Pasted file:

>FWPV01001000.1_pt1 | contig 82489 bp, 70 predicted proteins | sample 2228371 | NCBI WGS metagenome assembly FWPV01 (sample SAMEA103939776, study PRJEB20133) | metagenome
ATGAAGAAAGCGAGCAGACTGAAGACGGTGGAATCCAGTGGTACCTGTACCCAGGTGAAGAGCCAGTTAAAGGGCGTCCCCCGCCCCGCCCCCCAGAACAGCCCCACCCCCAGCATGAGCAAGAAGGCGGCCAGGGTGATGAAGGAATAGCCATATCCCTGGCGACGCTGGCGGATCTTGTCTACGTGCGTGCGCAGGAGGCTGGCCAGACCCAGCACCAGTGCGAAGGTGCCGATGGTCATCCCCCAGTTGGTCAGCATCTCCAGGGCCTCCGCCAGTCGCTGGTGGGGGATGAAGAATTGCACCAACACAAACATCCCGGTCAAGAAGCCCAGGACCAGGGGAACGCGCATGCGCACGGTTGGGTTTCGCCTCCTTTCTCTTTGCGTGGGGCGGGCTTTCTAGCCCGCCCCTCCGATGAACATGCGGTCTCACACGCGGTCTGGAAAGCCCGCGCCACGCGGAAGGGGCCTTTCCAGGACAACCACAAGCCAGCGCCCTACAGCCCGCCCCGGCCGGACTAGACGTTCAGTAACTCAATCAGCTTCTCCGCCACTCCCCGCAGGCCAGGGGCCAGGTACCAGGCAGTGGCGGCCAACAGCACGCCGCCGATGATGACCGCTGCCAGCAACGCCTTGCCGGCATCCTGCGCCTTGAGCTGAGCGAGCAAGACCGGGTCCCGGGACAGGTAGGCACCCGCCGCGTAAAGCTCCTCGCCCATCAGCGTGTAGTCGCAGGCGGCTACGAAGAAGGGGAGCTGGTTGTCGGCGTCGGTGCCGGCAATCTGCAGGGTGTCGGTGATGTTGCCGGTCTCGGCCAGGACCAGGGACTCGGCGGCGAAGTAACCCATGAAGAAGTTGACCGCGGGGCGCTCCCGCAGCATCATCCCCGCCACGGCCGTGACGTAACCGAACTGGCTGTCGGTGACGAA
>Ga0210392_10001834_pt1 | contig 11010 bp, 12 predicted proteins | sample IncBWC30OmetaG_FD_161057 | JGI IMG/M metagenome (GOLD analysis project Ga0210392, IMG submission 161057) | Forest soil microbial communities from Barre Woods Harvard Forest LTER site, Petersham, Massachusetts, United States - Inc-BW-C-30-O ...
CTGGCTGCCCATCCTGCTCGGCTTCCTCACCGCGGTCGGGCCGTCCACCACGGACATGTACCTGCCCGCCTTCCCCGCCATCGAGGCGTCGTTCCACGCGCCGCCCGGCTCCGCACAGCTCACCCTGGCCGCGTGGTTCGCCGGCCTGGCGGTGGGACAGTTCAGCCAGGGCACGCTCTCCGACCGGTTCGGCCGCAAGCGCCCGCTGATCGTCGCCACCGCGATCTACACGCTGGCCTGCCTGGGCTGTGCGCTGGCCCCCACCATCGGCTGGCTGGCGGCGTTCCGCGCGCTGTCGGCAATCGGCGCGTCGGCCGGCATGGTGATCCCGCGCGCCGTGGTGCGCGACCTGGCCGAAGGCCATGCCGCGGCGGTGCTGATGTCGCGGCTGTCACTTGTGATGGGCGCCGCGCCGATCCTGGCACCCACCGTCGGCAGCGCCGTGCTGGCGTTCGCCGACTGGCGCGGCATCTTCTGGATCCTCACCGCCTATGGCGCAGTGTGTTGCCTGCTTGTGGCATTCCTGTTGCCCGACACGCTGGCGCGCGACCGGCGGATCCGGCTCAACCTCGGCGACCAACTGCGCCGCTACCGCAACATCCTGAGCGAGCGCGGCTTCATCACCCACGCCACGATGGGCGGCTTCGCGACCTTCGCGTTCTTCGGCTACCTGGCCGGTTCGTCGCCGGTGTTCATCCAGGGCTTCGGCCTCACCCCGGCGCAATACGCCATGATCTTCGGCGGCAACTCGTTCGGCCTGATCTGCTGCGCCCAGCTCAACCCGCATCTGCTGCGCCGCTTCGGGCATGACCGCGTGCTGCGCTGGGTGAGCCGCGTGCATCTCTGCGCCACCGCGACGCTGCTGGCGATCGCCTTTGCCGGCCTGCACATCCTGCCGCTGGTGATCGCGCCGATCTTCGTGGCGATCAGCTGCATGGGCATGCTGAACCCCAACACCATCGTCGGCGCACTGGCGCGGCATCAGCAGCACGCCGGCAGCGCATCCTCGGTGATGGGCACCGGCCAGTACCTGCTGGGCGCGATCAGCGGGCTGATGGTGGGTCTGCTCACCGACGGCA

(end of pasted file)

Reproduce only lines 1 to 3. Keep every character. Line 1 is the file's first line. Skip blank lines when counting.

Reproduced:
>FWPV01001000.1_pt1 | contig 82489 bp, 70 predicted proteins | sample 2228371 | NCBI WGS metagenome assembly FWPV01 (sample SAMEA103939776, study PRJEB20133) | metagenome
ATGAAGAAAGCGAGCAGACTGAAGACGGTGGAATCCAGTGGTACCTGTACCCAGGTGAAGAGCCAGTTAAAGGGCGTCCCCCGCCCCGCCCCCCAGAACAGCCCCACCCCCAGCATGAGCAAGAAGGCGGCCAGGGTGATGAAGGAATAGCCATATCCCTGGCGACGCTGGCGGATCTTGTCTACGTGCGTGCGCAGGAGGCTGGCCAGACCCAGCACCAGTGCGAAGGTGCCGATGGTCATCCCCCAGTTGGTCAGCATCTCCAGGGCCTCCGCCAGTCGCTGGTGGGGGATGAAGAATTGCACCAACACAAACATCCCGGTCAAGAAGCCCAGGACCAGGGGAACGCGCATGCGCACGGTTGGGTTTCGCCTCCTTTCTCTTTGCGTGGGGCGGGCTTTCTAGCCCGCCCCTCCGATGAACATGCGGTCTCACACGCGGTCTGGAAAGCCCGCGCCACGCGGAAGGGGCCTTTCCAGGACAACCACAAGCCAGCGCCCTACAGCCCGCCCCGGCCGGACTAGACGTTCAGTAACTCAATCAGCTTCTCCGCCACTCCCCGCAGGCCAGGGGCCAGGTACCAGGCAGTGGCGGCCAACAGCACGCCGCCGATGATGACCGCTGCCAGCAACGCCTTGCCGGCATCCTGCGCCTTGAGCTGAGCGAGCAAGACCGGGTCCCGGGACAGGTAGGCACCCGCCGCGTAAAGCTCCTCGCCCATCAGCGTGTAGTCGCAGGCGGCTACGAAGAAGGGGAGCTGGTTGTCGGCGTCGGTGCCGGCAATCTGCAGGGTGTCGGTGATGTTGCCGGTCTCGGCCAGGACCAGGGACTCGGCGGCGAAGTAACCCATGAAGAAGTTGACCGCGGGGCGCTCCCGCAGCATCATCCCCGCCACGGCCGTGACGTAACCGAACTGGCTGTCGGTGACGAA
>Ga0210392_10001834_pt1 | contig 11010 bp, 12 predicted proteins | sample IncBWC30OmetaG_FD_161057 | JGI IMG/M metagenome (GOLD analysis project Ga0210392, IMG submission 161057) | Forest soil microbial communities from Barre Woods Harvard Forest LTER site, Petersham, Massachusetts, United States - Inc-BW-C-30-O ...